Over the next week or so, we’ll again break down what went wrong and what went right for the 2009 Yankees. The series this year will be much more enjoyable than the last.
In many ways, Robinson Cano‘s 2009 season was the finest of his career. He rebounded from a substandard 2008 campaign to hit .320-.352-.520, setting career highs in games played (161), hits (204), runs scored (103), doubles (48), homers (25), and OPS+ (129). His 331 total bases were fourth most in the league, just 13 behind right-side-of-the-infieldmate and league leader Mark Teixeira. Unfortunately, it wasn’t all good news for Cano in 2009, as he struggled immensely when runners were in scoring position.
Robbie hit just .207-.242-.332 in those spots this season, easily the worst performance with RISP of his career. There were 247 individual runners in scoring position for Cano in 2009, yet he drove in just 55 of them (not including himself four times on homeruns), or 22.3%. For comparison’s sake, Teixeira drove in 70 of 257 runners in scoring position, or 27.2%. It’s only a 4.9% difference and that might not seem like much, but with 250+ chances, that’s more than a twelve run swing.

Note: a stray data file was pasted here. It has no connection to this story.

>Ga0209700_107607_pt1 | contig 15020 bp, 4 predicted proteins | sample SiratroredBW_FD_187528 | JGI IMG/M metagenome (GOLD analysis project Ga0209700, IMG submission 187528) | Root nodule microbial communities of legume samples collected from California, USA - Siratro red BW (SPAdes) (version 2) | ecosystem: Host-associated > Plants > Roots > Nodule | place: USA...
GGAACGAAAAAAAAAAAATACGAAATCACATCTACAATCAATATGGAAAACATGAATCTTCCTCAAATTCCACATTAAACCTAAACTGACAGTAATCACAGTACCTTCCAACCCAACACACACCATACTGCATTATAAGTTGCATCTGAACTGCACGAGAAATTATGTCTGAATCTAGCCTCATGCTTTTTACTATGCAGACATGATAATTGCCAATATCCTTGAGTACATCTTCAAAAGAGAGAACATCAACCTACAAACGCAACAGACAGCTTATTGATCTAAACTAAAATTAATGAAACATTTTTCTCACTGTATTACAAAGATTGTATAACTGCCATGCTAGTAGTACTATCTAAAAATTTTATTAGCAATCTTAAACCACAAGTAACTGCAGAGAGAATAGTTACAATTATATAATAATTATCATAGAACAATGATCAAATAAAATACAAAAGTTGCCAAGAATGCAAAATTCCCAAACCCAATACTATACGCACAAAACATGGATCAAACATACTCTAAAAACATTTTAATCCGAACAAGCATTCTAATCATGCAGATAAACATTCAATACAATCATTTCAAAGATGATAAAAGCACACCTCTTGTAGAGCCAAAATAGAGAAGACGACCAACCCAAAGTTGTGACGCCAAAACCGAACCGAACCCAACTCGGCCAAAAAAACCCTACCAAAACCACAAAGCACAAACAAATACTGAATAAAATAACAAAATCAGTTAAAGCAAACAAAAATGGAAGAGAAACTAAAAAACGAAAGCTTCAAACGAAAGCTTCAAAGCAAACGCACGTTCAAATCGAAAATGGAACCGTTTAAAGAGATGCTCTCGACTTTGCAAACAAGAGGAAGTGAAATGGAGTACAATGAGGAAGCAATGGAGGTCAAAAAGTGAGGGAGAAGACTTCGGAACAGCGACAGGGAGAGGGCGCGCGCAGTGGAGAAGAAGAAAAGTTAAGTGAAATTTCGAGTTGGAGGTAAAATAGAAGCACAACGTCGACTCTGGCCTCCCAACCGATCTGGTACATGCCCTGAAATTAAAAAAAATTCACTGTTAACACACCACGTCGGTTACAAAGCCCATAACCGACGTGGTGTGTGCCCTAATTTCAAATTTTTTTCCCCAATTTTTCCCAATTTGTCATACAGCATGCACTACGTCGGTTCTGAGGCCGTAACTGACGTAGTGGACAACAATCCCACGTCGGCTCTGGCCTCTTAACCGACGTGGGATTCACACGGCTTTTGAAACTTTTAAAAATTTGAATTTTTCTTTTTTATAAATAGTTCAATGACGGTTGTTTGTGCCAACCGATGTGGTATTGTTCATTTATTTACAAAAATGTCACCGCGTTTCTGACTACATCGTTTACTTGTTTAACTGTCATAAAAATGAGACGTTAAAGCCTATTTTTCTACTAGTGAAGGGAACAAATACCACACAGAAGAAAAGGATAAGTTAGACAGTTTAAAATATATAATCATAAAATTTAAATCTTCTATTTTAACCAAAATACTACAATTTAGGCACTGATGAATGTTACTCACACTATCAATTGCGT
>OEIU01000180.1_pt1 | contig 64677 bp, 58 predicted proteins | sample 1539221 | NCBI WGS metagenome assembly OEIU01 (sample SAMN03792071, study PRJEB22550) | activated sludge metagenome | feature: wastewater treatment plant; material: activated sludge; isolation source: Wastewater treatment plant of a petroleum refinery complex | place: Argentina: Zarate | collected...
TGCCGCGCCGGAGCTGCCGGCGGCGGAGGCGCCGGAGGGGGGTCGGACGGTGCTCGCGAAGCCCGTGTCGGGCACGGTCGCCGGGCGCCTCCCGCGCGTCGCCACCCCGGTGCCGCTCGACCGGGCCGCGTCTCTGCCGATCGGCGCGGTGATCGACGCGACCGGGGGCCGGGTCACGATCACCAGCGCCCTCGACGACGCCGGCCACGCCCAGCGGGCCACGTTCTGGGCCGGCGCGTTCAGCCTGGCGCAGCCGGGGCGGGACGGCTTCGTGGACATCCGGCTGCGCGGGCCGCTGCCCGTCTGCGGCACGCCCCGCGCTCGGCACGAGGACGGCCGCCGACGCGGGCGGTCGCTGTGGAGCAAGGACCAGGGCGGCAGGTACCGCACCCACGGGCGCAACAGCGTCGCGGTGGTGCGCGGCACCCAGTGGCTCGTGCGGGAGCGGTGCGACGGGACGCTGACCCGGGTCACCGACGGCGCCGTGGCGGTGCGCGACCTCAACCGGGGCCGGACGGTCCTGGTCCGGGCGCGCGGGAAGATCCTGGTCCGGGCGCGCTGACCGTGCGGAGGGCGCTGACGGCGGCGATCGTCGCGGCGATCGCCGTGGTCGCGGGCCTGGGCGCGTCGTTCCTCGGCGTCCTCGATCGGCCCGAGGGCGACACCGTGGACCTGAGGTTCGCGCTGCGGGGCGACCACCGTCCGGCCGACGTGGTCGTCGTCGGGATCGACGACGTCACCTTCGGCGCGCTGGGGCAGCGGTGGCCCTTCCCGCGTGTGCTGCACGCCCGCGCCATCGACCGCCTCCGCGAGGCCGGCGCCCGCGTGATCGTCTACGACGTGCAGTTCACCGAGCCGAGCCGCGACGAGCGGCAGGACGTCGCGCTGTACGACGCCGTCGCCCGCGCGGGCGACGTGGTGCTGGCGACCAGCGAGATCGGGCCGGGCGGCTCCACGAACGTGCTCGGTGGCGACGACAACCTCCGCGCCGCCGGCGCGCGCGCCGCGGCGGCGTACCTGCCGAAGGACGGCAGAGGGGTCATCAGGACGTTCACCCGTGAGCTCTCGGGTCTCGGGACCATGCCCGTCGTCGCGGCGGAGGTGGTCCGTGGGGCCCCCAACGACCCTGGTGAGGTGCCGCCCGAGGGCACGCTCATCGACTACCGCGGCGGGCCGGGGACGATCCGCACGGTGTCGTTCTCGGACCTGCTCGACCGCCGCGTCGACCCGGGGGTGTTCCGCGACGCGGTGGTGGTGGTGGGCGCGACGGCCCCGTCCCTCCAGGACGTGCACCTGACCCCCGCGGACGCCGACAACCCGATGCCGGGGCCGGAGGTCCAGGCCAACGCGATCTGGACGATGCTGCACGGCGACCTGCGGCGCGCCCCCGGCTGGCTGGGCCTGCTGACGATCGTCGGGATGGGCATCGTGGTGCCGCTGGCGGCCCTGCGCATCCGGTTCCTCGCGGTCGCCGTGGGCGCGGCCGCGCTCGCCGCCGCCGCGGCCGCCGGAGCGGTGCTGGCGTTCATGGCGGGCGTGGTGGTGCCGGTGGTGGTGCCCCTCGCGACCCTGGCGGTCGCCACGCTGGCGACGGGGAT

Ironically enough, Cano has all the tools you’d want to see in a guy batting in RBI situations. He’s got a gorgeous swing and makes contact so easily that he rarely strikes out (he struck out in just 9.9% of his plate appearances last year, ninth best in baseball). He hits the ball to all fields with authority, and he straight up murders fastballs (.328 AVG off them in 2009, 1.59 fastball runs above average per 100 pitches according to FanGraphs). Sure, you would like him to work the count a little better, but we saw earlier this morning that Cano excels at swinging early in the count. It’s in his DNA, he’s just not ever going to be a very patient hitter.
If there’s any good news in all of this, it’s that Cano had an unsustainably low .210 BABIP with RISP in 2009. His career BABIP is .324, so we’re talking about a huge difference here. Working backwards, Cano “unlucked” out of 17 hits with RISP this year because of his abnormally low BABIP (assuming he would have had his career BABIP in those spots), and those 17 extra hits would have pushed his batting line to a much more respectable .299-.328-.434 (assuming they all would have been singles) with men on second and/or third.
Cano admitted during the season that his struggles with RISP got to him, and you could clearly see that he was pressing in those spots as the season wore on. He’s human, it happens. The offseason is probably the best thing for him, because he gets to go home and clear his head, then come into camp with a fresh start next spring. His performance with runners in scoring position has nowhere to go but up, and that’s exciting.
Photo Credit: Jim McIsaac, Getty Images